A spokesperson for Avast told El Reg:

      “We have tested this and couldn’t identify any problems affecting Avast Antivirus consumer users specifically. Online user comments show that many are unfortunately experiencing problems updating to Windows 10 ‘1803’. We cannot rule out that a small number of Avast users may be having difficulties updating, too, but we don’t see any indications that this is caused by Avast.”

      Win8.1/R2 Hybrid lives on..
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    • #193657

      In addition to the Avast Forum post, noted in above AskWoody reply no. 193599; see also add’l FYI Avast Forum post:

      “Windows 10 failed update to 1803, maybe an Avast problem?” — at:


    • #193675

      Not for the first time Noel Carboni has hit the nail on the head of a topic once more – Microsoft’s six monthly roll out of ‘new’, all singing all dancing versions of Win 10 is a cadence guaranteed to break lots of third-party software. Not that MS is too bothered about that. But of course such a frantic ‘delivery timescale’ means non-Microsoft software isn’t the only thing guaranteed to break, is it? It means that each new Win 10 version itself is also guaranteed to be broken on release. The dizzying game of patching the patch to repair the patch or rolling back to versions of Win 10 that themselves still require patching will continue ad-infinitum. As will negotiating the stressful minefield of working out (thank goodness for Woody and contributors, by the way) which patches to install, when to install them or indeed, when to rip them back out.

      I shouldn’t need heather dangling from my USB stick and a rabbit’s-foot and horseshoe stuck on my case in order to encourage my ‘puter to work, either. But I think they will be needed until either I or Windows 10 expires.

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      • #193792

        Now everyone does realize that if MSFT got everything out the chute right each time, every time, day in and day out, for everyone and it did exactly what everyone wanted it to do and everyone knew what it did and how & why it did it whatever “IT” is, there would be no need for AskWoody.com and we wouldn’t be here amongst ourselves trying to get to know one another while we’re all here working diligently & collectively figuring this s**t out.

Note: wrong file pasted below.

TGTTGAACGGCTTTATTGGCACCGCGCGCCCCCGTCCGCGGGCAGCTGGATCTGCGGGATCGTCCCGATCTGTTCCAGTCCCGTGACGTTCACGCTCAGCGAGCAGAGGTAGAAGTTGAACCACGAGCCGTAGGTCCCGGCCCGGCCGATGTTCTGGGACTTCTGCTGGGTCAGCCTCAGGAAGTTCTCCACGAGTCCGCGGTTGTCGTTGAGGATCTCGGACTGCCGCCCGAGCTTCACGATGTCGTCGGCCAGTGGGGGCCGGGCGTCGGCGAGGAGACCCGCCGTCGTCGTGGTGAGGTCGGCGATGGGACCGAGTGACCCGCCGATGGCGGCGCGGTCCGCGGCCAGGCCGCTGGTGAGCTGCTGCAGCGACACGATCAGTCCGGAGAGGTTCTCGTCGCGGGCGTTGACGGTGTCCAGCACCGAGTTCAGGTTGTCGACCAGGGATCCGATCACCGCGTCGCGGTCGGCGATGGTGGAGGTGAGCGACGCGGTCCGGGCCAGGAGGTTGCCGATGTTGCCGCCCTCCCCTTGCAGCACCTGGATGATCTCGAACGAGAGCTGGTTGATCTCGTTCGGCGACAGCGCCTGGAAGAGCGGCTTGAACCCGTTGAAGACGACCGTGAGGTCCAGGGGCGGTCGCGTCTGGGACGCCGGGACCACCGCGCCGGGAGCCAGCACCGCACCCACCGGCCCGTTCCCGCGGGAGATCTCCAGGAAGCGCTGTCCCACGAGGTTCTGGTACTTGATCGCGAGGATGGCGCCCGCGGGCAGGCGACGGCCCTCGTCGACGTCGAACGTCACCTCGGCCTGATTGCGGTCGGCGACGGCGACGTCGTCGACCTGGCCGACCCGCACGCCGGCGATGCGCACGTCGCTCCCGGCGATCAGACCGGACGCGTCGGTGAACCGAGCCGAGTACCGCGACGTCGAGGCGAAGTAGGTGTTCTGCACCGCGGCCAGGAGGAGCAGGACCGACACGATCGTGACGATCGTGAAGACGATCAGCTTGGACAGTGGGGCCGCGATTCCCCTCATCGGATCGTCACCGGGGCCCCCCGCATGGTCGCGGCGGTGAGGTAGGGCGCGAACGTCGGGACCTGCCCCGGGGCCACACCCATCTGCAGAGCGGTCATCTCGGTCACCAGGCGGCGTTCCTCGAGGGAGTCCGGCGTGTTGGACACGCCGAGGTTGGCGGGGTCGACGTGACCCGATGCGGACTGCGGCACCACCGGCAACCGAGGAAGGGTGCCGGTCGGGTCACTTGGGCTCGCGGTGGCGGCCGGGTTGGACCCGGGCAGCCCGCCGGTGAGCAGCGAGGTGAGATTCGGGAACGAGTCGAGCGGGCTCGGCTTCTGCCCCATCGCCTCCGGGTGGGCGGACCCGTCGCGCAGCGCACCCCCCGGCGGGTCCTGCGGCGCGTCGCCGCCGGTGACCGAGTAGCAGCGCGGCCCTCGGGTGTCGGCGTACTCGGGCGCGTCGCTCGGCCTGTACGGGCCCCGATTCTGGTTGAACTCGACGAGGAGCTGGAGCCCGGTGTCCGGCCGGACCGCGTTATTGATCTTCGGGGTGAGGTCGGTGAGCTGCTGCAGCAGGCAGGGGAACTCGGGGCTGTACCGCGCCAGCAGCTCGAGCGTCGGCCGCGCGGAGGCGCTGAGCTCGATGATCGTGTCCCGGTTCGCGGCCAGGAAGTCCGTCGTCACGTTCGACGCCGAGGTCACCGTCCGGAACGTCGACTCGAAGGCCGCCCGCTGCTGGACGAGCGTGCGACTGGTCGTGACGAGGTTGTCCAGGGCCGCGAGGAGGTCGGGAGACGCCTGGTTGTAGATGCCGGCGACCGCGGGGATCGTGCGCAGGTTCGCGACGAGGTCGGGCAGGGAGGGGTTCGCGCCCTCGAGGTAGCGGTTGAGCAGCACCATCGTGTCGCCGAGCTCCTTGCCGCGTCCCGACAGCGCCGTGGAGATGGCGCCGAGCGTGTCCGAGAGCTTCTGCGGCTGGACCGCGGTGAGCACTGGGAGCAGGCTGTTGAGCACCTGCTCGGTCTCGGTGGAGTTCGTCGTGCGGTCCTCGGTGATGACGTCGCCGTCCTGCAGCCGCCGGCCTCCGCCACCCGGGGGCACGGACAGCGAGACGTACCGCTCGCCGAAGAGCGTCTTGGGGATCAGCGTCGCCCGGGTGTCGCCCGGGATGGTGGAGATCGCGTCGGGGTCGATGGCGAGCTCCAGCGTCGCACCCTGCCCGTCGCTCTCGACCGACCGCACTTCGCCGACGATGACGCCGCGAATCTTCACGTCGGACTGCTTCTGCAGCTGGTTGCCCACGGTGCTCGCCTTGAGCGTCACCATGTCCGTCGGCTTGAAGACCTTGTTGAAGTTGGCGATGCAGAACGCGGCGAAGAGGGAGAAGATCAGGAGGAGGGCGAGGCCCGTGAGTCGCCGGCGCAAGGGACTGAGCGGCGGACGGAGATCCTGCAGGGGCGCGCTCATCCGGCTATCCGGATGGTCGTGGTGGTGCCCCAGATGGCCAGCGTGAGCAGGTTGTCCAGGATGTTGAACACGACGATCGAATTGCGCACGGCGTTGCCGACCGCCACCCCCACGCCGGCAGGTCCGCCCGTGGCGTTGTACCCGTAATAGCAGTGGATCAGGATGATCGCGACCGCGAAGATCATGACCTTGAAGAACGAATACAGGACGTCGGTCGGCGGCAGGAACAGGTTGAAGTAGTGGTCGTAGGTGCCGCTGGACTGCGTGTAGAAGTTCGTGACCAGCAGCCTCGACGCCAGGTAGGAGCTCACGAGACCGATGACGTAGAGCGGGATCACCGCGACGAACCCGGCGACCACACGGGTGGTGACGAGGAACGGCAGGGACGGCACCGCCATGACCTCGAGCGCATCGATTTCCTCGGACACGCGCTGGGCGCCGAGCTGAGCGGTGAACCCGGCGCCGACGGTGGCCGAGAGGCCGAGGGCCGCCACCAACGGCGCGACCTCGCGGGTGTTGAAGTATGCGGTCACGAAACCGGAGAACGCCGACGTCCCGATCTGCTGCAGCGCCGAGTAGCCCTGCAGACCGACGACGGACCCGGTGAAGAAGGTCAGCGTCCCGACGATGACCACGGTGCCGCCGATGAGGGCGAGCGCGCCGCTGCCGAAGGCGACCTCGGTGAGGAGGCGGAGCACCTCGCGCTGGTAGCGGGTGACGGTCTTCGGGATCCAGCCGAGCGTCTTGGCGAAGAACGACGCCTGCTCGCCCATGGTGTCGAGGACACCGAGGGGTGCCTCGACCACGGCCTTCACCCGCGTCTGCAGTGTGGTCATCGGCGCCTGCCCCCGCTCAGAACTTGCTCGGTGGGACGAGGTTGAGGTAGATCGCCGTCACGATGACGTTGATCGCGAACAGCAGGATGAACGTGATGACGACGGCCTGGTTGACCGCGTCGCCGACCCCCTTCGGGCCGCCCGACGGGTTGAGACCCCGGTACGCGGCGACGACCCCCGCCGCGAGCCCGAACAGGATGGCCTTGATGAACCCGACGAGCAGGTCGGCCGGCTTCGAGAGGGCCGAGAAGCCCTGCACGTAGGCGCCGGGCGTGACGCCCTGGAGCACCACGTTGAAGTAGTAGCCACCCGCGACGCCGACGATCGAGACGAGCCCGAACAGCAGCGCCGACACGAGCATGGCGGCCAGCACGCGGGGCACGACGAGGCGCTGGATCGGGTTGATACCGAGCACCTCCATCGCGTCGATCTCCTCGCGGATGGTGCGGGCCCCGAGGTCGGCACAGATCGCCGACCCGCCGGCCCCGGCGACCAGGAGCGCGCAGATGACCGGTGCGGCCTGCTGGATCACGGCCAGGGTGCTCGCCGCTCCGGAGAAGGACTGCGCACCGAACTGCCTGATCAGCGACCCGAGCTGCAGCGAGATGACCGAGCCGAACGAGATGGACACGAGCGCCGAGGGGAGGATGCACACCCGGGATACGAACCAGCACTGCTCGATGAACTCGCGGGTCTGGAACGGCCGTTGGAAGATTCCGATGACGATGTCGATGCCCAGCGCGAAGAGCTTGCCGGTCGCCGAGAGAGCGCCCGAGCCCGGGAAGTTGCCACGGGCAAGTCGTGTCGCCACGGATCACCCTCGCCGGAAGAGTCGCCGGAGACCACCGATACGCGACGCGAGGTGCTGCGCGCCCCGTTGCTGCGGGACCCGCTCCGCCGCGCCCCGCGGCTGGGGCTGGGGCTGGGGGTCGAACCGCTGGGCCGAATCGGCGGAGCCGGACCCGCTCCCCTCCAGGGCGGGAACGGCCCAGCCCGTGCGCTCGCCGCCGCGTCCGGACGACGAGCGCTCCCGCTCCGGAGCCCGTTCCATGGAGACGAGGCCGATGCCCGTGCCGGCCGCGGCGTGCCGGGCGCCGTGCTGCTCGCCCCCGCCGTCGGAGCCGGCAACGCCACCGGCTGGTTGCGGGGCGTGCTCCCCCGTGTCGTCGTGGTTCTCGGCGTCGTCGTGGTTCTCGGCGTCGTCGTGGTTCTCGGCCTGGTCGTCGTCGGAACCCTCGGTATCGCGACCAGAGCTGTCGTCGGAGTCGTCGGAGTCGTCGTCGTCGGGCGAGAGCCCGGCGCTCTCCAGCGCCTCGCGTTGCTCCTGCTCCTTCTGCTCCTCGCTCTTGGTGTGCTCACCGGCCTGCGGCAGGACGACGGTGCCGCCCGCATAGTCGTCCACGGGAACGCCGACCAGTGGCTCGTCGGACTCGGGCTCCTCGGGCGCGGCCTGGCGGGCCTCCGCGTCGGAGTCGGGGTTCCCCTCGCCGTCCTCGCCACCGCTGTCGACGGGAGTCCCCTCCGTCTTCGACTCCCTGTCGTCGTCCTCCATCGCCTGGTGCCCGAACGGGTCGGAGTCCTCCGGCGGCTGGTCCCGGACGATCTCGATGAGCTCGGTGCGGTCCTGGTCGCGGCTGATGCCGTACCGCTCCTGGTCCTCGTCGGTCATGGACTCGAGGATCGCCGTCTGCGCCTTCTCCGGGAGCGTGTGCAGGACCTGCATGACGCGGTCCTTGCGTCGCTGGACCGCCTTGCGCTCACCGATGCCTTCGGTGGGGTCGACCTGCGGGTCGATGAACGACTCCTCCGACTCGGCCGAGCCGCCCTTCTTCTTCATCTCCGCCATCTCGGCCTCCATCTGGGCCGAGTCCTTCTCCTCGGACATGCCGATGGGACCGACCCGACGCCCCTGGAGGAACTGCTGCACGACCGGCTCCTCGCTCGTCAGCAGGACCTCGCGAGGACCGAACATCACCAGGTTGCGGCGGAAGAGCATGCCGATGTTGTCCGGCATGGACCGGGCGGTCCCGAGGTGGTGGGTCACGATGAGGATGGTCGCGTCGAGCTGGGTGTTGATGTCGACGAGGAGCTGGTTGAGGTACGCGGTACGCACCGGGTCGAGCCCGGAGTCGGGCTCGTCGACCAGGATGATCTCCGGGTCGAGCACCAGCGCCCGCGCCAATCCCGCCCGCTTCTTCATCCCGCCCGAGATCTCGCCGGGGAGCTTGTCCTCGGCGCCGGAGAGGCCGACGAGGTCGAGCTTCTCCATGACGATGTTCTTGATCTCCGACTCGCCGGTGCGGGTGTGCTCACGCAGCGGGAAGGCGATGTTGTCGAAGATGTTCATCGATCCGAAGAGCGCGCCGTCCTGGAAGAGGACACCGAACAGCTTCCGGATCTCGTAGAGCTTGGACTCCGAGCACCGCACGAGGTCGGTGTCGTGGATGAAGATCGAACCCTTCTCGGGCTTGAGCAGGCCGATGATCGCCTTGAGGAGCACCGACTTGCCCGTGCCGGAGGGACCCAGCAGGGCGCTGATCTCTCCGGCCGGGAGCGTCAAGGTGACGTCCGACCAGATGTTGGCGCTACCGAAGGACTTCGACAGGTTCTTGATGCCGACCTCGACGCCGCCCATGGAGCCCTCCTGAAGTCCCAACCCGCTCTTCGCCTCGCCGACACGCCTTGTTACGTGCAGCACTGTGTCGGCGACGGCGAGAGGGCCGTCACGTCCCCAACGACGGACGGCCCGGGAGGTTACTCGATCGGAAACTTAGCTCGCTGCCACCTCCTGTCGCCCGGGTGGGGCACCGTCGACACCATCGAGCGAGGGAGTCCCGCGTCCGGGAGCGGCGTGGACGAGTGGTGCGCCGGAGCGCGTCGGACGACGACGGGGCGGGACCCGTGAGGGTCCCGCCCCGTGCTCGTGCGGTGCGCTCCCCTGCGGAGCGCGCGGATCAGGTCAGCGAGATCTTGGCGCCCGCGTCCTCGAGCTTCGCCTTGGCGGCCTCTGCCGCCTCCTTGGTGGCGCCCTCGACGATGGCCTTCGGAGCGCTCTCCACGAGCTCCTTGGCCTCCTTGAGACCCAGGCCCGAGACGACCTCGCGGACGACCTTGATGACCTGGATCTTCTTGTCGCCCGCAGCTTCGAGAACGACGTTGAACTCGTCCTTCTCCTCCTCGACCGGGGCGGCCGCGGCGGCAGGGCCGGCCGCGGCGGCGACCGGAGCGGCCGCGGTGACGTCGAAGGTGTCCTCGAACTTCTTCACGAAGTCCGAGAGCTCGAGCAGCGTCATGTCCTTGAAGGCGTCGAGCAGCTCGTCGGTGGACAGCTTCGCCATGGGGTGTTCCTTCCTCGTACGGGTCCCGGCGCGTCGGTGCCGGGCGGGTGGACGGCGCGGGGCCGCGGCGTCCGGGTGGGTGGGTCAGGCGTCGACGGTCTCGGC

Therefore for the lifeblood of AskWoody.com, I say to MSFT … keep it up, we’ve got you covered, we’re more than capable of traveling the rocky, winding road you’ve sown upon us, and when we’ve completed the tasks you’ve bestowed, the world will be a much better & safer place running Linux or Mac OS, or Chrome OS or who knows maybe someday … AskWoody OS.

        Aaahhh Woody, you got any time to look into this 🙂

        Group B / Win7 (Ultimate & Pro) [X64 & x86]

        Win7 - PRO & Ultimate, x64 & x86
        Win8.1 - PRO, x64 & x86
        Groups A, B & ABS

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        • #193883

          I’m on the road at the moment, and not keeping up with conversations as much as I would like, but I tell ya…

          My next machine will probably be a Chromebook. I’m doing almost all of my work these days with Firefox, Chrome, Google Suite, and various web sites. My son’s Chromebook works great — as do all of the other Chromebooks I know about. No security problems. Occasional hiccups but, man, compared to the constant bombardment that is Windows, it’s blissfully calm.

          We’ve come a long way from Windows 286, my original poison of choice.

    • #193696

      As long as these AVs are using documented Windows features to do what they do, I don’t think they should be blamed for what happens. Microsoft is the one constantly breaking stuff.

      I just don’t get how this methodology could remotely be profitable for Microsoft. This is all c*** that Microsoft is giving away for free, basically. If they focused on stability, there isn’t anyone who would not buy Windows because of lack of shiny. And there’s no reason they can’t have all the shiny abstracted away from the core, anyways, so that stuff doesn’t break.

      No other company does it this way, doing so badly. How does this help them in any way?

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      • #193827

        “I just don’t get how this methodology could remotely be profitable for Microsoft.”

        As I think Noel mentioned in another thread, the idea of a constantly changing OS is to maintain excitement – what is coming next etc so theoretically pushing up market share.

        “there’s no reason they can’t have all the shiny abstracted away from the core”

        This is a very good point and would make a lot more sense (hopefully MS will consider this after the 1803 disaster). However, abstracted shiny might make it indistinguishable from 3rd party apps which would eventually dull the excitement MS is trying to drum up.

        • #193830

          The core-only-lack of shiny is provided by LTSB – if you are rich enough to afford Enterprise volume licensing and the added-on outrageous fees for LTSB.

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      • #193892

        Another point that has been brought up elsewhere is that, if everyone is busy making changes to support Microsoft’s latest flavor-of-the-month, those are developers that aren’t developing software that competes with Microsoft.